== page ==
The first day of classes for students in Metro Nashville Public Schools got off to a shaky start. Families say they had trouble accessing the district’s education platforms, but are trying to remain optimistic about the rest of the semester.
Hardly anyone expected the first day to be perfect or close to normal. But parents like Meaghan Porter didn’t let the oddness of virtual learning stop her family’s school year traditions.
“We still want to maintain that excitement and a routine,” says Porter, who’s daughter attends Hickman Elementary School in Donelson. “She was out of bed, and ready to go and excited to wear a pretty outfit.”
Porter’s daughter Abby is a first grader. She woke up bright and early for pictures, and despite the small technical glitches, seemed happy to finally reconnect with friends.
“I had already gone into the day determined not to judge anything by the first day, or even the first week,” says Porter. “I have worked with technology enough to know that there will be hiccups, especially when you’re working with a very young student population.”
Like many parents, Porter says that the shift to virtual learning will take a lot of time to figure out. She and her husband have personally decided to give the district’s plan a month before making any dramatic changes.
But despite her own first-day hiccups navigating Microsoft Teams, Porter has a home computer and was able to avoid many of the headache-worthy challenges experienced by Metro Schools parents who received laptops from the district.
“Metro had an outage with their server. I’m guessing they didn’t think about the over 80,000 kids signing on to Schoology,” says Latasha Gooch, a parent with two children at Alex Green Elementary in Whites Creek. “It crashed … My children haven’t been able to get on.”
Despite these first day challenges, Gooch says she’s hopeful that virtual learning will work out in the long run.
As of Tuesday, the district had distributed 37,029 laptops to local families and are planning to send out 1,547 more. They’ve also distributed 7,712 hotspots and have about 9,200 more on hand. It’s unclear how many families are still in need of devices, but the district says they’re providing them upon request.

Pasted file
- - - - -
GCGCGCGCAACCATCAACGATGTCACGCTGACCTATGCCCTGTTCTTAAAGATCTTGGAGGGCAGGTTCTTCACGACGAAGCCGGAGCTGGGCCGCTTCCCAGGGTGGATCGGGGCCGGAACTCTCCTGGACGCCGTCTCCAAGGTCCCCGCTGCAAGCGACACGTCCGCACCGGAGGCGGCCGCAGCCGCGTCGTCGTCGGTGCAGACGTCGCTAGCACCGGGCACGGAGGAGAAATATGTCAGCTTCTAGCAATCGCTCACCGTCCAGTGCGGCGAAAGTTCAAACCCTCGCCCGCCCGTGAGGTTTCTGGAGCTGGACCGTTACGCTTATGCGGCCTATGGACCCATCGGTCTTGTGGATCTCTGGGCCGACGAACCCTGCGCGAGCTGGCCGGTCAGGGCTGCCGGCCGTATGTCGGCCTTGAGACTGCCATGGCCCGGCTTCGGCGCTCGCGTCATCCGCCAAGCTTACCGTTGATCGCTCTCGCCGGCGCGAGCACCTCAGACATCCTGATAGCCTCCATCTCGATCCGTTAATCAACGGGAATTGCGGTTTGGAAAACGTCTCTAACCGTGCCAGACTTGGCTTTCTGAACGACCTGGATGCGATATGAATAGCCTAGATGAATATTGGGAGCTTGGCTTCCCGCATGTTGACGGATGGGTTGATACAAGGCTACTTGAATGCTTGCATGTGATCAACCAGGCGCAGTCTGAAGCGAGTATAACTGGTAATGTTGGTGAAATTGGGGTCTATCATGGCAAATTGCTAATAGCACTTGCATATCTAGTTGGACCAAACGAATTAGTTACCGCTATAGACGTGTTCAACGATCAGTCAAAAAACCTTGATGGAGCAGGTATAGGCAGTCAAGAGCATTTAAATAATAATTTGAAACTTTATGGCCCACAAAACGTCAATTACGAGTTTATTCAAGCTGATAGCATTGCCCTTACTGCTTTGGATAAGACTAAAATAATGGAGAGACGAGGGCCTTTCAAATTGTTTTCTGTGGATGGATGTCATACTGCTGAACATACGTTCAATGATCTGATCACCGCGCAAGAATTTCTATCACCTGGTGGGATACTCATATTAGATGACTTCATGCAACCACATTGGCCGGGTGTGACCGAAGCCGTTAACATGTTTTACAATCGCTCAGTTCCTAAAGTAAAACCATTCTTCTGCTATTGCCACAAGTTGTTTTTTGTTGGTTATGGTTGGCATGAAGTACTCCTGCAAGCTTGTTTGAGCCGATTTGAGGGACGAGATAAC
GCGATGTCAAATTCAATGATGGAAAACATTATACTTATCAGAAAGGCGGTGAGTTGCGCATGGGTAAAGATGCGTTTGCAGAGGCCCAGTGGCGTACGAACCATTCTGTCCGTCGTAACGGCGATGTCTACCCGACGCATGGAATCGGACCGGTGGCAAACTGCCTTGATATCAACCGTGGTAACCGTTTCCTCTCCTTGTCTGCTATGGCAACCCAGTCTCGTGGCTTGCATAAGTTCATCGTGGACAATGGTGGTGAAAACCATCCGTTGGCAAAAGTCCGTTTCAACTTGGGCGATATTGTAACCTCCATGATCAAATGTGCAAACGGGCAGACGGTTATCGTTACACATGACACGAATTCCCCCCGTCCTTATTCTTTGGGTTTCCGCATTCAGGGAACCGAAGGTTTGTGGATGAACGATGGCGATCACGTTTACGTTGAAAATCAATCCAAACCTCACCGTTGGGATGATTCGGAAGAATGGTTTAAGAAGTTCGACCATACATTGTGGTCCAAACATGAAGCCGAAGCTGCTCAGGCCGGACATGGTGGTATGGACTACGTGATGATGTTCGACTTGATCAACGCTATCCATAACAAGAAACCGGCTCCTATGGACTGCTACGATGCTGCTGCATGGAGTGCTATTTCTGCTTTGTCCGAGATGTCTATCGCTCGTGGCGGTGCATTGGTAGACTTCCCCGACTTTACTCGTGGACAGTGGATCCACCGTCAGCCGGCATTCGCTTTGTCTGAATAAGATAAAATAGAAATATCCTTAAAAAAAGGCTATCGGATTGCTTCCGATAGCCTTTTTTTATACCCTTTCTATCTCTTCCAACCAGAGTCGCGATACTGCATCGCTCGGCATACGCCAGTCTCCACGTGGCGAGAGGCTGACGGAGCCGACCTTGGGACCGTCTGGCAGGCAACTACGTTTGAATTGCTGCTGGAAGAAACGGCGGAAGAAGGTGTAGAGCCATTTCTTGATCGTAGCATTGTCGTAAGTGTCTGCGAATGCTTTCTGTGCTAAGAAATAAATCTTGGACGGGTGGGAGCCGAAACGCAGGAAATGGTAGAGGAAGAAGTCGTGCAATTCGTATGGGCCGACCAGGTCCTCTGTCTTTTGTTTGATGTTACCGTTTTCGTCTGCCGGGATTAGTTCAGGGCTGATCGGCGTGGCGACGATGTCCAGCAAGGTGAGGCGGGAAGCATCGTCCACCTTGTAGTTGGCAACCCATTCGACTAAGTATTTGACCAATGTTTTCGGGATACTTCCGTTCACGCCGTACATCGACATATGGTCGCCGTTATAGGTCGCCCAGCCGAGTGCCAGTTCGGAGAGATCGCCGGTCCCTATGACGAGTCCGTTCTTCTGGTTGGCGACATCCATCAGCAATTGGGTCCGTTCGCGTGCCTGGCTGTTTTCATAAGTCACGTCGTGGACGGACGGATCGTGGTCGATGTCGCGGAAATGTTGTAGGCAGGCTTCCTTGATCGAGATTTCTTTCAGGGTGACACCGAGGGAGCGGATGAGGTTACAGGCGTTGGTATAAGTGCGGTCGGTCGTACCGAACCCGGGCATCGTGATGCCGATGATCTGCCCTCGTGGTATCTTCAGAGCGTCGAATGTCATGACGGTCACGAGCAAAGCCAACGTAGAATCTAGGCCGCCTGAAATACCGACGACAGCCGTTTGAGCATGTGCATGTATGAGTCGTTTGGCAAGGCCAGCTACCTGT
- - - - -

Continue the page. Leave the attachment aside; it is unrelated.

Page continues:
A spokesperson for the district also says that the first day challenges were expected, and that the network issue wasn’t identified until it occurred.
“The issue, which related to the volume of new requests to access our network, did not occur with every device and was resolved quickly after the district became aware of the problem,” says Sean Braisted, a spokesperson for Metro Nashville Public Schools.
Braisted says while he’s “unable to estimate the number of students who may have experienced challenges accessing the network” on Tuesday morning, the district’s help desk received 532 calls and more than 2,000 password reset requests.
“I think once everyone gets comfortable with the technology it’ll be fine,” says Jaclyn Spivey, a parent at Oliver Middle School in South Nashville. “But I also appreciate how well the district has folded in the, “it’s going to take a while for us to get used to this.’ ”
District leaders say schools will be scaling back on academics during the first few weeks of classes to focus on students’ social and emotional learning needs. This transition period will allow families to get used to the new virtual learning environment.
Still, some parents are pushing the district to do more for students, including providing everyone with individualized learning plans.
“The reality is that despite so many promises from elected leaders, the school year is about to start, and our children lack the tools they need to participate in remote learning,” says Sonya Thomas of Nashville PROPEL, a parent advocate group. “This crisis is urgent, and it is real. The already considerable inequities across our school system will only continue to worsen by the day, and we need immediate, decisive action from policymakers to address this urgent problem.”
Correction: A previous version of this story misspelled Latasha Gooch’s name.